Three notes on gift card purchase and liquidation

There have been a couple developments around gift cards percolating around the travel hacking community for the last week or so. Here's a quick roundup, so readers can use this post to share their own experiences and ideas in the comments.

American Express lowers maximum gift card denomination eligible for cash back

American Express gift cards are a powerful (though not, as some argue, all-powerful) tool for manufacturing spend through the alchemy of adding 1.5% cash back to unbonused spend, in exchange for only being able to liquidate the cards at merchants that will accept American Express gift cards.

As an astute reader pointed out almost immediately when I brought up the subject two weeks ago, cash back portals like TopCashBack have added language eliminating cash back on gift card denominations above $2,000. Since there's a $3.95 purchase fee for each card anyway, I now split my $2,000 cards into separate orders, which also makes transactions easier for me to track.

On the plus side, the total amount of personal and business gift card purchases eligible for cash back remain unchanged at $10,000 and $100,000 per 14 days, respectively. Additionally, I've recently found my American Express gift card orders to be approved almost 100% of the time, a huge improvement over my previous track record and a welcome development.

Staples Visa gift card activation code funny business

As other bloggers have exhaustively documented, the Gift Card Mall Visa gift cards sold by Staples online, and which are shipped out unactivated, have been accompanied much less consistently by the activation codes necessary to activate them.

Sometimes the activation codes arrive days later, sometimes they arrive by e-mail, and sometimes they don't arrive at all. Even worse, the phone numbers that come with the cards no longer direct you to a GiftCardMall representative who can manually activate the cards.

Instead, as reported by Shawn at Miles to Memories, you need to call this number: 1-877-426-2551. The customer service agents there can easily submit an activation order for your cards, and they'll be up and running within a couple hours (sometimes much sooner). For my recent orders, I haven't bothered waiting for the activation codes: I just call the number above as soon as I receive the physical Visa gift cards.

What's the best way to unload American Express for Target cards?

I get asked all the time what I think about various Rube Goldberg methods of buying and liquidating prepaid card products, and I normally have the same response: if you do that, you're cannibalizing methods of manufactured spend you could use to generate additional volume, instead.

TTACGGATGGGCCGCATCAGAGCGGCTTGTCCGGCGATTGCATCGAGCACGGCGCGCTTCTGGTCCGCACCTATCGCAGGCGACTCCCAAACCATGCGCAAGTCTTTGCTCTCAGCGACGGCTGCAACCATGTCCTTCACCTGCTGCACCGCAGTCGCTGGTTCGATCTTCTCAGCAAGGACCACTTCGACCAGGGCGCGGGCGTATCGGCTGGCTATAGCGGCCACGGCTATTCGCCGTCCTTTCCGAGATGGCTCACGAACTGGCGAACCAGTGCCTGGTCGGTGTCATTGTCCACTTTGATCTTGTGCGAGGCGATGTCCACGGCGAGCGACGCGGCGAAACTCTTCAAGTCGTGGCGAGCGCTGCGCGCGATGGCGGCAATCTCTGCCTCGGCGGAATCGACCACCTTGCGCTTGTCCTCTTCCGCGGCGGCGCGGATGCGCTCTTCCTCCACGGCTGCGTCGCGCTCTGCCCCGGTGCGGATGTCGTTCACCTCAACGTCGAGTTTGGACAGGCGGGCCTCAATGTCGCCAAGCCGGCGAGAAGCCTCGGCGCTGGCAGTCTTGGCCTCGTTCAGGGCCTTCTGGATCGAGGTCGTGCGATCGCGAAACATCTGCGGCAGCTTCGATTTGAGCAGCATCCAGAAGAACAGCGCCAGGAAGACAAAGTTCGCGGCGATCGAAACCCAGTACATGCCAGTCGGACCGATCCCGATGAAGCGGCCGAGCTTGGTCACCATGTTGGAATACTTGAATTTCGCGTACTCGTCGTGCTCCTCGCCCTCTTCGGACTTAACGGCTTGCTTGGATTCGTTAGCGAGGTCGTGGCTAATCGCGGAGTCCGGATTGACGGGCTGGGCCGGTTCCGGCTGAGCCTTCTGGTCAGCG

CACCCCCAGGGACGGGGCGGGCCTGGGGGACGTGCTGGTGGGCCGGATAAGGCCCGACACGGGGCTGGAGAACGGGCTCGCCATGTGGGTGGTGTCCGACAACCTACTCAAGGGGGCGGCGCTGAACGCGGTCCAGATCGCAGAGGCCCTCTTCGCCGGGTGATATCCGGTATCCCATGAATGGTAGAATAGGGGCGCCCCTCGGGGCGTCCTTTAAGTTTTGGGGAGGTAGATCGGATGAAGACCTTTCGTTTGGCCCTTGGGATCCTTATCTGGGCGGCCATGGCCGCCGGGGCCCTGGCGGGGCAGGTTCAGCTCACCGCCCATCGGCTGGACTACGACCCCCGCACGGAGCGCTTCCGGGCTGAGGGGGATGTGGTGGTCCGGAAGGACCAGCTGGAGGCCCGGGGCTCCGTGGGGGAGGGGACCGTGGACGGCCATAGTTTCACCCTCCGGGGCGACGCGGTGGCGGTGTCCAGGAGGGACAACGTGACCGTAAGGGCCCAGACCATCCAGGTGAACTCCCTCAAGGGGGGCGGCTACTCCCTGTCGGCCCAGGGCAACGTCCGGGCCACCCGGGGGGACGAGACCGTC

Here's a simple example: let's say you have a credit card that bonuses spend at grocery stores, and you have access to PIN-enabled Visa prepaid debit cards at a local grocery store. Once you've purchased a $500 prepaid debit card, you could then register it, click through a cash back site, and buy an American Express gift card to earn an additional 1.5% cash back. This would naturally increase the total value earned on your initial $500 in spend.

The problem is that instead of using a prepaid debit card, you could just buy the American Express gift card with a different, rewards-earning credit card. If that card earned the equivalent of 2% cash back, you'd be earning 3.5% cash back on the transaction rather than 1.5%.

Don't get me wrong: I understand the impulse to earn rewards on both ends of a transaction; indeed, I invented one of the great triumphs of the genre. But the reason such techniques are so few and far between is that the numbers generally don't add up.

An example that came up the other day is the question of the best way to liquidate funds on American Express for Target cards: whether it's shopping through a portal to buy gift cards (see this Doctor of Credit post for vital information about online gift card orders), Simon Malls, or any of the other liquidation methods we have available.

Here's where I find those suggestions ultimately break down: American Express for Target funds are already liquid. You can make ATM withdrawals with the card, up to $400 per day and costing $3 per ATM withdrawal. In other words, American Express for Target loads are the last step in a chain. Whether or not they're also the first step is up to you: if you can load the card directly with a card that rewards bonus points for purchases at Target, that can be a great option. If instead you load them using American Express gift cards, or the many other options available to us, you can get good value that way as well.

But if the problem is that ATM withdrawals are too expensive to make American Express for Target withdrawals profitable for you, the lesson is that the costs and benefits of the technique simply don't work for you, not that you need to add more moving pieces. After all, every one of those moving pieces could simply be funded with a more lucrative, rewards-earning credit card.